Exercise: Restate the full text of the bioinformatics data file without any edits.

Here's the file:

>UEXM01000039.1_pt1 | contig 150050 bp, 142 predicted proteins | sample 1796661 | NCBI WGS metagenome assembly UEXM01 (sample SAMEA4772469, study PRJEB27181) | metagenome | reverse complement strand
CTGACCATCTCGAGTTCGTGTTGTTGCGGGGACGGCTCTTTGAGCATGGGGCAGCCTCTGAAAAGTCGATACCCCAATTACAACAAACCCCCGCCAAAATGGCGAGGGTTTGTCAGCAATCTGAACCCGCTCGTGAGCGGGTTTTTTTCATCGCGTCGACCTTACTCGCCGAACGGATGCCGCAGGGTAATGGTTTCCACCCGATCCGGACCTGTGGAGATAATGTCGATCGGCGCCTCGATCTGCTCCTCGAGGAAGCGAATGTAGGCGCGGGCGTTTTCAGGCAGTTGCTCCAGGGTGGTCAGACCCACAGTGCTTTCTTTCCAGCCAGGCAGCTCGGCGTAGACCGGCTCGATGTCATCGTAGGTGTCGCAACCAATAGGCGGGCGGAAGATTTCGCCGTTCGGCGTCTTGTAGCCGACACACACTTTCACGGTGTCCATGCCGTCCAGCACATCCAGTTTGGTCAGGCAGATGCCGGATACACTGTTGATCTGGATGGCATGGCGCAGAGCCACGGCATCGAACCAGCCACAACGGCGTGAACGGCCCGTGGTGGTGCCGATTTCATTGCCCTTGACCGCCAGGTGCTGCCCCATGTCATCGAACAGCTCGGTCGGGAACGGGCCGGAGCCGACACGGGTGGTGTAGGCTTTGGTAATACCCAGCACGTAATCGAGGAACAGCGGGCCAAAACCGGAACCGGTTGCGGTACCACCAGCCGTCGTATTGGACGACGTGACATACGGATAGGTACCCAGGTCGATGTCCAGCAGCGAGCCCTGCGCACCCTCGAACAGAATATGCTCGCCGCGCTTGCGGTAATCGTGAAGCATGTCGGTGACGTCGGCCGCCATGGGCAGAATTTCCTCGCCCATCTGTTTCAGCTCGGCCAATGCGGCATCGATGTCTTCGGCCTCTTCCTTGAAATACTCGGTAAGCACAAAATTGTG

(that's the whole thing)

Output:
>UEXM01000039.1_pt1 | contig 150050 bp, 142 predicted proteins | sample 1796661 | NCBI WGS metagenome assembly UEXM01 (sample SAMEA4772469, study PRJEB27181) | metagenome | reverse complement strand
CTGACCATCTCGAGTTCGTGTTGTTGCGGGGACGGCTCTTTGAGCATGGGGCAGCCTCTGAAAAGTCGATACCCCAATTACAACAAACCCCCGCCAAAATGGCGAGGGTTTGTCAGCAATCTGAACCCGCTCGTGAGCGGGTTTTTTTCATCGCGTCGACCTTACTCGCCGAACGGATGCCGCAGGGTAATGGTTTCCACCCGATCCGGACCTGTGGAGATAATGTCGATCGGCGCCTCGATCTGCTCCTCGAGGAAGCGAATGTAGGCGCGGGCGTTTTCAGGCAGTTGCTCCAGGGTGGTCAGACCCACAGTGCTTTCTTTCCAGCCAGGCAGCTCGGCGTAGACCGGCTCGATGTCATCGTAGGTGTCGCAACCAATAGGCGGGCGGAAGATTTCGCCGTTCGGCGTCTTGTAGCCGACACACACTTTCACGGTGTCCATGCCGTCCAGCACATCCAGTTTGGTCAGGCAGATGCCGGATACACTGTTGATCTGGATGGCATGGCGCAGAGCCACGGCATCGAACCAGCCACAACGGCGTGAACGGCCCGTGGTGGTGCCGATTTCATTGCCCTTGACCGCCAGGTGCTGCCCCATGTCATCGAACAGCTCGGTCGGGAACGGGCCGGAGCCGACACGGGTGGTGTAGGCTTTGGTAATACCCAGCACGTAATCGAGGAACAGCGGGCCAAAACCGGAACCGGTTGCGGTACCACCAGCCGTCGTATTGGACGACGTGACATACGGATAGGTACCCAGGTCGATGTCCAGCAGCGAGCCCTGCGCACCCTCGAACAGAATATGCTCGCCGCGCTTGCGGTAATCGTGAAGCATGTCGGTGACGTCGGCCGCCATGGGCAGAATTTCCTCGCCCATCTGTTTCAGCTCGGCCAATGCGGCATCGATGTCTTCGGCCTCTTCCTTGAAATACTCGGTAAGCACAAAATTGTG